Microorganisms reveal location of oil and gas reserves
Even with the best available technology, oil and gas (O&G) companies may need to drill multiple wells before they successfully find oil or gas. This is extremely expensive as it requires an enormous logistical effort and is costly to the environment. Every shale well not drilled saves USD 6 million, as well as 10 million litres of water, 100 000 litres of chemicals and 4 000 lorry journeys. Offshore exploration is much more costly as it requires expensive offshore rigs and supply vessels, plus there is the associated damage to the ecosystem. The EU-funded Biodentify project developed a revolutionary technology that avoids unnecessary drilling by predicting whether an O&G field will be sufficiently productive. “Biodentify uses DNA from 30 cm deep soil samples to identify an oil or gas accumulation before drilling with a 70 % or higher accuracy,” states project coordinator Jonathan Zwaan.
How it works
Every oil or gas accumulation produces microbubbles that travel upwards through the rock via microcracks before reaching the surface. Although the seepage is too small to measure directly, it does influence the composition of microorganisms living in the ground. By extracting the DNA from surface soil samples, Biodentify researchers were able to obtain a DNA ‘fingerprint’ made up of the biomarkers from the different bacterial species present. “We first extract DNA, producing tagged 16S rRNA, and use it to identify all bacterial species present in the soil sample,” comments Zwaan. The hundreds of thousands of species counted in thousands of soil samples create an enormous quantity of data, which is correlated with the presence or non-presence of hydrocarbons. “Advancements in computer processing power now make it possible to construct reliable and predictive computer models by applying machine learning,” Zwaan notes.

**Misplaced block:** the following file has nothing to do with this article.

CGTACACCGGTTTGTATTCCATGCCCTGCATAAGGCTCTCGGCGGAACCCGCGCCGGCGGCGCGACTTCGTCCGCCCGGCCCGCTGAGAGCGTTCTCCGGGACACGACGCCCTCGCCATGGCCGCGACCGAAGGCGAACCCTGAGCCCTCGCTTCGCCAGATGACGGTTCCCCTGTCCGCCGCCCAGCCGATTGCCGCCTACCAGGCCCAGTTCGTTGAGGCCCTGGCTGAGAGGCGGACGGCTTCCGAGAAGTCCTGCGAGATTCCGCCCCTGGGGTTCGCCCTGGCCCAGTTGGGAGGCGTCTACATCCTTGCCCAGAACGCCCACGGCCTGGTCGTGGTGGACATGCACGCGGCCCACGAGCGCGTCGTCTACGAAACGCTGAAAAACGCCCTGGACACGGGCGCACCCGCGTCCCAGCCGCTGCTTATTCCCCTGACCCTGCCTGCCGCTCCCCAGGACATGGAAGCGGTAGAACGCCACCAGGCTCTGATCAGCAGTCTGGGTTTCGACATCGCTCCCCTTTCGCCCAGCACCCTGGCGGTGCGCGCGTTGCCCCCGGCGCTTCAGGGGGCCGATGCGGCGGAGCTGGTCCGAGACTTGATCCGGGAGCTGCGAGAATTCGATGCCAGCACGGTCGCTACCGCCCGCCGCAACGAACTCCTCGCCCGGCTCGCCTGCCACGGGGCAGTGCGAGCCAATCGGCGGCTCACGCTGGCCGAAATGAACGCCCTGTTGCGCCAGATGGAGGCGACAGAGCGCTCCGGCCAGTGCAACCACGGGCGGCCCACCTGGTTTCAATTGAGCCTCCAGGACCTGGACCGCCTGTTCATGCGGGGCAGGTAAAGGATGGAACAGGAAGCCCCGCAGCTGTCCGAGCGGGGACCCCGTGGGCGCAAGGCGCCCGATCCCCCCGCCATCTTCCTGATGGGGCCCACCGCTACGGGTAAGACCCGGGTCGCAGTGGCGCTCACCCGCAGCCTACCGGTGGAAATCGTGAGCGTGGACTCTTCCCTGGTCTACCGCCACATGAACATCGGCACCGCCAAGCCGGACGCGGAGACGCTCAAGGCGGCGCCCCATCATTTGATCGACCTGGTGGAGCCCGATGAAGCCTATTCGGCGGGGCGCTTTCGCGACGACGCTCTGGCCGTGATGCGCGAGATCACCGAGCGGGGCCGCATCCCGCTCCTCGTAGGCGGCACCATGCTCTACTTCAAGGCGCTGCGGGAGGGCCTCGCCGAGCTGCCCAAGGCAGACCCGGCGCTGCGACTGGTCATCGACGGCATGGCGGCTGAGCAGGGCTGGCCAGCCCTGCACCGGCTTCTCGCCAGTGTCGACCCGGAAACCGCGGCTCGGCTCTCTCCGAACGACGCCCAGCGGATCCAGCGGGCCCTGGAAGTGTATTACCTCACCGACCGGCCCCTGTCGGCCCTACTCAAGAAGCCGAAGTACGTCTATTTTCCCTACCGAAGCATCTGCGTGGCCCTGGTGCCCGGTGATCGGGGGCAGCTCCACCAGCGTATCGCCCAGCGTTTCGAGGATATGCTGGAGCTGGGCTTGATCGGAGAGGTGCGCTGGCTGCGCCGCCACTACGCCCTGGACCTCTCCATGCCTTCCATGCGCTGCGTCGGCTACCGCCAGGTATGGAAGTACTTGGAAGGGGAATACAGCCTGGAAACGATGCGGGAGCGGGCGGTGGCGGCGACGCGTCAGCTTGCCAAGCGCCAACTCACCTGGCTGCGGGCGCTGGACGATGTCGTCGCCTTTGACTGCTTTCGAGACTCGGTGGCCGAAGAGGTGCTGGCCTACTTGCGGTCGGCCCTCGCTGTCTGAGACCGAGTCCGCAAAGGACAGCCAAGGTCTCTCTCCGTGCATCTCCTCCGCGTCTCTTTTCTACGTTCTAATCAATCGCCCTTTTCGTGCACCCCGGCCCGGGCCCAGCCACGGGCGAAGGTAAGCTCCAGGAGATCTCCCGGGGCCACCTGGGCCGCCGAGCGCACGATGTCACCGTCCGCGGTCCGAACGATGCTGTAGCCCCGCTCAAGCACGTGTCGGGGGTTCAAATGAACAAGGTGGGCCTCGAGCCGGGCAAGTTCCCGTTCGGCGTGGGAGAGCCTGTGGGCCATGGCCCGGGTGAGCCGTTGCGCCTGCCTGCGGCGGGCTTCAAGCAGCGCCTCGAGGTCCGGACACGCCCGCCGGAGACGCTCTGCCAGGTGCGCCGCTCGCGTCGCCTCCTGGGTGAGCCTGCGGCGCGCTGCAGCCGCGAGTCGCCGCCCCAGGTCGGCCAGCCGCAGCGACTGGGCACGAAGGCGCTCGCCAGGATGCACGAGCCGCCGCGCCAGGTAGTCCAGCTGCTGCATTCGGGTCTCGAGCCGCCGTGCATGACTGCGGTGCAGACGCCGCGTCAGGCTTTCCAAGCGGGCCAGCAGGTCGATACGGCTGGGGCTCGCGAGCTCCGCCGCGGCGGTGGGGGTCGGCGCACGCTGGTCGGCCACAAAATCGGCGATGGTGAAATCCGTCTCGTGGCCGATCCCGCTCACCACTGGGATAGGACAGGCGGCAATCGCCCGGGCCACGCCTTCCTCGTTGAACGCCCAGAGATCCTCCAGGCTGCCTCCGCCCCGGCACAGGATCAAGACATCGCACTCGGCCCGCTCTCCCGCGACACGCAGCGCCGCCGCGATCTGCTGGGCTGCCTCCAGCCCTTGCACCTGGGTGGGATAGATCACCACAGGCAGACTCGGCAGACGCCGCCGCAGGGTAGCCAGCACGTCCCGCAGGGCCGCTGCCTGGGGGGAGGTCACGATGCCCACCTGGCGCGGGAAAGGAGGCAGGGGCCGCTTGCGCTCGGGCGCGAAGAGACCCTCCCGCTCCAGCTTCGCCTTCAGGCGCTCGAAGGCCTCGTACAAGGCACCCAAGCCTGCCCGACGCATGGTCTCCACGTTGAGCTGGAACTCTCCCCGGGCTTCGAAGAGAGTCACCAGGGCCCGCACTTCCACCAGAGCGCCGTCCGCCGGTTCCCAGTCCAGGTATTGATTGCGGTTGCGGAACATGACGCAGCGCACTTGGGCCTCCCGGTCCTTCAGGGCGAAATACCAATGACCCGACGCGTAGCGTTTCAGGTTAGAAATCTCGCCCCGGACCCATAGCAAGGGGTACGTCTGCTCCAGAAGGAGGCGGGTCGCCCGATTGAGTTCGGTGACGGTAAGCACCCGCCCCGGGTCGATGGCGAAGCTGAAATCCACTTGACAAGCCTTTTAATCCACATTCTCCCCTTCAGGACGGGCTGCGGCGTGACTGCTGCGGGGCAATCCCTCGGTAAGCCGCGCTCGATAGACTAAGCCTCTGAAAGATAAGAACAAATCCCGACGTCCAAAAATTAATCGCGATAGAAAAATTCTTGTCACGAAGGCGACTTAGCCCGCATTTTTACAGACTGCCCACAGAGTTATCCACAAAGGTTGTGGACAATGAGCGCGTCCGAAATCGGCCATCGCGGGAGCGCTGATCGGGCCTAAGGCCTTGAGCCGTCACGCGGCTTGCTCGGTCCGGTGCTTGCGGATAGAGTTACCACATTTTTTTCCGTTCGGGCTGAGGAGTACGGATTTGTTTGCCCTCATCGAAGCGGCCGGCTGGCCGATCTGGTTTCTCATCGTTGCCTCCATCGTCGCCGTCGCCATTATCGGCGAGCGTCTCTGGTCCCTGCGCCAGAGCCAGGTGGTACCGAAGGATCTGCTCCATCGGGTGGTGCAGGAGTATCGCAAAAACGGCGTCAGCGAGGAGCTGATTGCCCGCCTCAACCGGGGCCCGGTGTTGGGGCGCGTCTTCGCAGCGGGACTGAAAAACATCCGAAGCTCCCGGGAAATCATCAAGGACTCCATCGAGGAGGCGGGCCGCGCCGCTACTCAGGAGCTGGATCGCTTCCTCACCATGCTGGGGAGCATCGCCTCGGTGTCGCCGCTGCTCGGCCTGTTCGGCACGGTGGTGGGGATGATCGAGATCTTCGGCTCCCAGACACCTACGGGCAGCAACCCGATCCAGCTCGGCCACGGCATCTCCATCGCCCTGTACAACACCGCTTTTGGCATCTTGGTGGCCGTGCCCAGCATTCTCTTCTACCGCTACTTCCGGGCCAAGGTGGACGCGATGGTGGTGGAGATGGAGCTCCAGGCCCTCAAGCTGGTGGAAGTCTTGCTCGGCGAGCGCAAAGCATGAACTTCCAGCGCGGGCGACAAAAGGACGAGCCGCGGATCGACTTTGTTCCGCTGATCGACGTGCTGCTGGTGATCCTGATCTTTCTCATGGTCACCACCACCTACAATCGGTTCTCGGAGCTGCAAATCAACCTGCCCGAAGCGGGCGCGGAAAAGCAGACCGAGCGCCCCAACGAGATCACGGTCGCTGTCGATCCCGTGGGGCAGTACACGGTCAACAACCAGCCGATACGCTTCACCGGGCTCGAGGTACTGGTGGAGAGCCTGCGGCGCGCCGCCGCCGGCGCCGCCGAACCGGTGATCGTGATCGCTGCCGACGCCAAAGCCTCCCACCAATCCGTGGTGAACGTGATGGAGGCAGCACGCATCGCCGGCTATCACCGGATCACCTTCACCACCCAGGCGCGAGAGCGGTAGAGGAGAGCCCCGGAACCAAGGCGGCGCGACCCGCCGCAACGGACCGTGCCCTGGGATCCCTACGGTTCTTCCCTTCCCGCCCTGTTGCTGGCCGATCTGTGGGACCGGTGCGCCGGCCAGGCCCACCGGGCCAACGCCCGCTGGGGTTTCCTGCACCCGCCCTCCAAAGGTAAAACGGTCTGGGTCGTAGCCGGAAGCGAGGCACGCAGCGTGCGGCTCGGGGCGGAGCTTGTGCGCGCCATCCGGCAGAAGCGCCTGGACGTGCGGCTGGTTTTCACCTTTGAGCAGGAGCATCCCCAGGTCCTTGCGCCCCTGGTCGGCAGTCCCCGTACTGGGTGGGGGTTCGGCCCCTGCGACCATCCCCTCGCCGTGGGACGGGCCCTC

Highly accurate technique
Researchers tested a suite of AI algorithms on current data in the Biodentify database to achieve the greatest possible accuracy in correlating microbes and the presence of O&G. They also performed four successful proof of concept pilots to prove the technology to clients from the O&G sector. The first pilot in Argentina predicted the presence of hydrocarbons in a conventional hydrocarbon setting with 97 % accuracy and was able to distinguish shallow oil from deep gas locations. The North Sea pilot used drill cuttings to predict the presence of oil or gas with an accuracy of 82 %. In the United States, two pilots were conducted, one for shale gas in Texas and one for shale oil in North Dakota, with 85 % correct prediction as a result. Biodentify will help to make both shale production and offshore/onshore conventional exploration cheaper and reduce environmental impacts as well as complement conventional seismic surveys to quantify the amount of hydrocarbons present. “Our technology will greatly assist in de-risking drilling O&G wells, both for shale and for on- and offshore conventional exploration thanks to our robust and accurate predictions,” Zwaan concludes.
Biodentify, oil, gas, drilling, shale, DNA, O&G, offshore, bacteria, machine learning, AI